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Report: Portugal on the brink of social, economic and political disaster

category iberia | economy | opinion / analysis author Thursday May 12, 2011 07:50author by Manuel Baptista - (personal capacity) Report this post to the editors

In Portugal, the situation is such as the big finance is unopposed, and had an easy job in forcing the government doing what they wanted. [Italiano]

Report: Portugal on the brink of social, economic and political disaster

In Portugal, the current situation is one where big finance is unopposed and has had an easy job in forcing the government to do what it wants.

In 2008 - in the midst of the international financial crisis- we learnt that there was a huge deficit in one Portuguese bank - BNP, a bank in which some henchmen of the Portuguese President (from the PSD party) were involved. It was brought to near bankruptcy by these crooks. The State (in the hands of another mafia, the PS) bought this bank and assumed its debts. This, on the pretext that a bankruptcy might trigger a very serious crisis, with a "domino effect", a loss of confidence in the Portuguese banking system, panic etc...

Now we have an all-time high percentage budget deficit due to this disastrous operation, amongst others.

For a decade now, Portugal had no real growth. Its endemic growth rate was only due to European market demand. As Europe sank into depression 3 years ago, the Portuguese suffered a severe crisis, with a sharp rise in unemployment rates.

All the government has done is PR management, without ever addressing the real problems of the Portuguese economy and society, mainly because it was caught in the contradiction of satisfying the higher ranks of the bourgeoisie and the demands of multinational capital but without much loss in popularity among their voters, the middle classes, the petit-bourgeoisie, higher-ranking civil servants, etc.

The country has been systematically downgraded by ratings agencies since September 2010, in parallel with speculators' attacks on Greece and Ireland. The Portuguese prime minister has always said that the situation was very different from that in Greece, that Portugal was in a good financial position and didn't need any international aid, etc. This was contradicted by the constant rise in interest rates, by the behaviour of the ratings agencies (Goldman Sachs, Standard & Poors, and others), for the profit of banks (national and international).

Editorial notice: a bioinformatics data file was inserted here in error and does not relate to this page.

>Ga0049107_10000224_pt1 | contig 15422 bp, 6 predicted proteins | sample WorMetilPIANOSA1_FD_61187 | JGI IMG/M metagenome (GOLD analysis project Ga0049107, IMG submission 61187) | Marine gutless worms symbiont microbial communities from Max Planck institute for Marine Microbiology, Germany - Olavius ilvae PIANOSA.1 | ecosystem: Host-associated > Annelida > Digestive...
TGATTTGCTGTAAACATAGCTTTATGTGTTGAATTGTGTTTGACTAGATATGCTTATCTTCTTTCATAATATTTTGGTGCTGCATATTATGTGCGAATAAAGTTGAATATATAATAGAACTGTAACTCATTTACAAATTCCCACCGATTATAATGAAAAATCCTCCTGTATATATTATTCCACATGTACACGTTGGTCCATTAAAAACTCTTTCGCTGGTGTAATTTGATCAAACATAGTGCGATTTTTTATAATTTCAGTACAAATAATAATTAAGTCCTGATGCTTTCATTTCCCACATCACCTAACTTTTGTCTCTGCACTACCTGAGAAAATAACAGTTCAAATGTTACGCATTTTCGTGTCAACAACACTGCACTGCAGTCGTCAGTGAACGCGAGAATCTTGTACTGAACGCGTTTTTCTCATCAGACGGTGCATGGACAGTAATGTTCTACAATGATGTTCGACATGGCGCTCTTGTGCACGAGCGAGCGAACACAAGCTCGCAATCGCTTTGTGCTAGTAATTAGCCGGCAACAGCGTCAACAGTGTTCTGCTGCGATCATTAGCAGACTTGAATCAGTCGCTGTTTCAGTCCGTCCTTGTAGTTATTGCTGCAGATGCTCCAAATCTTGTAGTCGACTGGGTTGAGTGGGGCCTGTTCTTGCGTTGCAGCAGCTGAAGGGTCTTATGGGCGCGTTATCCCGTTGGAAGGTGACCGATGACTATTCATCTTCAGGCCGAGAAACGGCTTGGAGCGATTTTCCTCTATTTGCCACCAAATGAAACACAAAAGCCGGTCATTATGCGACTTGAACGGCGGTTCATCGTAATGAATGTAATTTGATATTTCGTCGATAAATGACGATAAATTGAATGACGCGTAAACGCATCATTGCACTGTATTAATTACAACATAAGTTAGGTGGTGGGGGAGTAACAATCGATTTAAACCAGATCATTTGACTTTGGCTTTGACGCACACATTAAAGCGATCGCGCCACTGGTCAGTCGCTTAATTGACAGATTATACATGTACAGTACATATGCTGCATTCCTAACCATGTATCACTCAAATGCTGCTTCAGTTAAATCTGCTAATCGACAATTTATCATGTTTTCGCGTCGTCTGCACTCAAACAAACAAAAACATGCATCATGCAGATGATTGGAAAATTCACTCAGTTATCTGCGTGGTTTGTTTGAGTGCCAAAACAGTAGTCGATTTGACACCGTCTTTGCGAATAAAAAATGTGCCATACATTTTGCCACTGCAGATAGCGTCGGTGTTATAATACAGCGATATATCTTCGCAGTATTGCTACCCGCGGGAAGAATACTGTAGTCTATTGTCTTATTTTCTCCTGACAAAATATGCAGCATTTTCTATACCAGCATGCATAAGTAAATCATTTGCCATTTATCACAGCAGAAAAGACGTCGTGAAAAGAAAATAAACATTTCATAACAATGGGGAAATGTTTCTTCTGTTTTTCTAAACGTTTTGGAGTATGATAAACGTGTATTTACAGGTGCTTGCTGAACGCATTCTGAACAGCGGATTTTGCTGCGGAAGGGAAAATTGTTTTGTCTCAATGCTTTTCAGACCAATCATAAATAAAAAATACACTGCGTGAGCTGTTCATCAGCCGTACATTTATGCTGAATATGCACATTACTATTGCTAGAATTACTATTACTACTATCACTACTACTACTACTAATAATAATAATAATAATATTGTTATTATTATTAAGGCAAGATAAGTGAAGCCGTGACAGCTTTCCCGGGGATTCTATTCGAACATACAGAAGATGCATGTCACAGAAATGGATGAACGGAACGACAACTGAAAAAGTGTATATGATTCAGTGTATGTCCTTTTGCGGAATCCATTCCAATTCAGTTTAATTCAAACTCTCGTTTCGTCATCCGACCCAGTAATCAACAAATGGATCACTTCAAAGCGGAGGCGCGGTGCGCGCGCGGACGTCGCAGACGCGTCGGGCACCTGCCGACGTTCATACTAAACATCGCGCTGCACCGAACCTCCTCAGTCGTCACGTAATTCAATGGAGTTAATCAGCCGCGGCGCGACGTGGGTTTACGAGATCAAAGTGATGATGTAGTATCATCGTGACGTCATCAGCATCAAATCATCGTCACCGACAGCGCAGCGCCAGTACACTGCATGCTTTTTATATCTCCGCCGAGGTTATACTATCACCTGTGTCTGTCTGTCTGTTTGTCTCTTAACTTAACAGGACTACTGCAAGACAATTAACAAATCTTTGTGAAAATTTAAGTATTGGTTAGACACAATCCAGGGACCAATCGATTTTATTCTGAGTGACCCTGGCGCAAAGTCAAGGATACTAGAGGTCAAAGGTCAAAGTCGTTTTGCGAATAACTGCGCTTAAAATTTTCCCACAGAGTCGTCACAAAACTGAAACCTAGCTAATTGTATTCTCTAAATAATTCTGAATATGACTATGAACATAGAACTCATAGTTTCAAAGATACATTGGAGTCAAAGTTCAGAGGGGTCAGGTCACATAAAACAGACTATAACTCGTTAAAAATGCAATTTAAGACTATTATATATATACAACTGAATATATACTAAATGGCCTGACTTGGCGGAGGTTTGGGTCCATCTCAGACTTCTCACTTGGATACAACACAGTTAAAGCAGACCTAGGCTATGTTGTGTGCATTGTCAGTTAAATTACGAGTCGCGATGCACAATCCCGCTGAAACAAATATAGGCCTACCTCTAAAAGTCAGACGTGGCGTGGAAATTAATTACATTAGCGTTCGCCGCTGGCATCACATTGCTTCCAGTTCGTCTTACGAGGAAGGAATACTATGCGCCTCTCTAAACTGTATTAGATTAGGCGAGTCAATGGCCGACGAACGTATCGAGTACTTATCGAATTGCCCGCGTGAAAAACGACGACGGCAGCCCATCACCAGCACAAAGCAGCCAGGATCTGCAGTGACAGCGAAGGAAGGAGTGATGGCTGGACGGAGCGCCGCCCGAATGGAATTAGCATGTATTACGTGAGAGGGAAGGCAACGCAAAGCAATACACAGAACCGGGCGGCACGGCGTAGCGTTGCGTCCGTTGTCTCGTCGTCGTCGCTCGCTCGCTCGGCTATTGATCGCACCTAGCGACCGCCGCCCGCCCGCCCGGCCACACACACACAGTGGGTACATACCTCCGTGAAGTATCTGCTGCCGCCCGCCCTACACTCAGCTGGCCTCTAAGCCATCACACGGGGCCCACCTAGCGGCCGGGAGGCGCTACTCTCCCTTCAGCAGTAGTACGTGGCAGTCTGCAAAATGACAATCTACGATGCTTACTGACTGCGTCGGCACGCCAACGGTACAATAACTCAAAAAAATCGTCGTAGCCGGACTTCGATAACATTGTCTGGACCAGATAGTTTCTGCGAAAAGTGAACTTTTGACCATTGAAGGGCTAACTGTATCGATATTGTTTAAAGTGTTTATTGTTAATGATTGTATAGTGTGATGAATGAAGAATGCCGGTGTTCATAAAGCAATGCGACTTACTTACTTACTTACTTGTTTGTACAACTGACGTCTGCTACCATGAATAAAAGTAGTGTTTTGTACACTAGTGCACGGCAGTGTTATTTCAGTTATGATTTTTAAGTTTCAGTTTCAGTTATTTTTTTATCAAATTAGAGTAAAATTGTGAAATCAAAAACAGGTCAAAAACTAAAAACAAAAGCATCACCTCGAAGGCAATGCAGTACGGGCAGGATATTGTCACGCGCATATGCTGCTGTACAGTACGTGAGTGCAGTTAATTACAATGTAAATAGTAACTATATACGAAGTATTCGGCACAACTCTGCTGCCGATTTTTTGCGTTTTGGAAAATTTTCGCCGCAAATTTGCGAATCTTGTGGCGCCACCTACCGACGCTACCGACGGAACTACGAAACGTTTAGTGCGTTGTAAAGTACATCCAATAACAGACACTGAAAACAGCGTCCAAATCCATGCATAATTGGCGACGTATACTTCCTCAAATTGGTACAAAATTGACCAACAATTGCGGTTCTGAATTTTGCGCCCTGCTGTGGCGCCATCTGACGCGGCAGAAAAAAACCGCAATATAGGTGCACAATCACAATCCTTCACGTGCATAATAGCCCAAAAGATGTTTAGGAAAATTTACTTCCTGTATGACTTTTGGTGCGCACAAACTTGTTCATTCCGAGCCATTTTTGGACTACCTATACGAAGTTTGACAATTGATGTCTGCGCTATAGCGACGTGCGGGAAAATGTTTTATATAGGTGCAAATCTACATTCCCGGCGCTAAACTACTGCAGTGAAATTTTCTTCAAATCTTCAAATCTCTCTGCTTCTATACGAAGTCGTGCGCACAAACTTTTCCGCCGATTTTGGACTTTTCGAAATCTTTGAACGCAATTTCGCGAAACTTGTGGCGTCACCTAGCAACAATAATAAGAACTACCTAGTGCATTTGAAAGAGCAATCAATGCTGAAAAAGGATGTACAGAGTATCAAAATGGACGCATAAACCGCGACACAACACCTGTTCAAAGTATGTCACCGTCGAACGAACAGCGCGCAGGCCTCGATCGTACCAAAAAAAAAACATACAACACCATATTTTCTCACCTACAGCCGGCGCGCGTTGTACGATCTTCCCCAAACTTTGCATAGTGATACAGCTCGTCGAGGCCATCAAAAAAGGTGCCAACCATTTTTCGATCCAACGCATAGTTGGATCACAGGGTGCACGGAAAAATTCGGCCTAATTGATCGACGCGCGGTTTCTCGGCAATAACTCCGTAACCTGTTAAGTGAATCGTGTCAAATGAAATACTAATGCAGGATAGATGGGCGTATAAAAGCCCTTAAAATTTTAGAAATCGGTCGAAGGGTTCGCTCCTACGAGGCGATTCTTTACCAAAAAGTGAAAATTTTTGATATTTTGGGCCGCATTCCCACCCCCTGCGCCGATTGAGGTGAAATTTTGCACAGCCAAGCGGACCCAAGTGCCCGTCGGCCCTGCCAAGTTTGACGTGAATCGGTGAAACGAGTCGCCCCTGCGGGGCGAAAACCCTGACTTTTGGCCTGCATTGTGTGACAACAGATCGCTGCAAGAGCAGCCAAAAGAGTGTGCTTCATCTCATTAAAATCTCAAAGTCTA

The banks are the clear winners: the bail-out was clearly intended to save the Portuguese banking system. Throughout the period from September 2010 until now, they obtained fresh money from the ECB at interest rates of 1.0 to 1.25%, and are lending money to the Portuguese State at rates of 6.5 to 10%. The Portuguese State has nearly been bankrupted by this mechanism. This has enabled the banks to push for the government to accept calls for IMF "aid".

The IMF's conditions are: 78 million, debt repayment over 13 years, with the initial 3 years only consisting of interest (the interest rate is not known yet). As usual it comes with a "structural adjustment programme", imposing severe cuts (from civil servant's salaries to pensions, from the NHS budget to savage cuts in State schools and universities) and privatisations. So harsh is this "therapy" that the patient will surely die of the "cure"...

Now the right-wing parties - including the so-called "socialist" party (which in reality has nothing to do with socialist or social-democratic ideology, but is just plain neo-liberal) - are disputing which is better in compliance with the diktat imposed on Portugal by the IMF, ECB and EU Commission...

On the left there is no progress, because both the Communist Party (PCP) and the Left Bloc (BE) are still ignoring the need to join forces and in any case don't seem to understand that the decisive field of this class battle is NOT elections, but the fight on the shop-floor, organizing and empowering the workers. This is far from clearly understood by the workers themselves. This lack of a class-struggle culture stems in part from the so-called "left wing" union /CGTP) practice. It is controlled by the PCP and the BE (in minority) and even the union leaders have no real class vision as is clear in their discourse and practice.

On one hand, we have reformist parties (CP and BE) on the other we have a disorganized youth that aspires to have a say in its own future. They proved it recently in a huge demo, last 12 March, but have not yet been able to build an autonomous social movement. They are already being used as electoral "argument", by left-wing parties...

Anarchists are not collectively present in the Portuguese class struggle. Their visible activities have no relevance whatsoever. They despise grassroots militancy in unions and their "activism" is either life-stylish or vanguard-elitist (often with an anarcho-syndicalist rhetoric). They are isolated and irrelevant, only "representing" dissent...).

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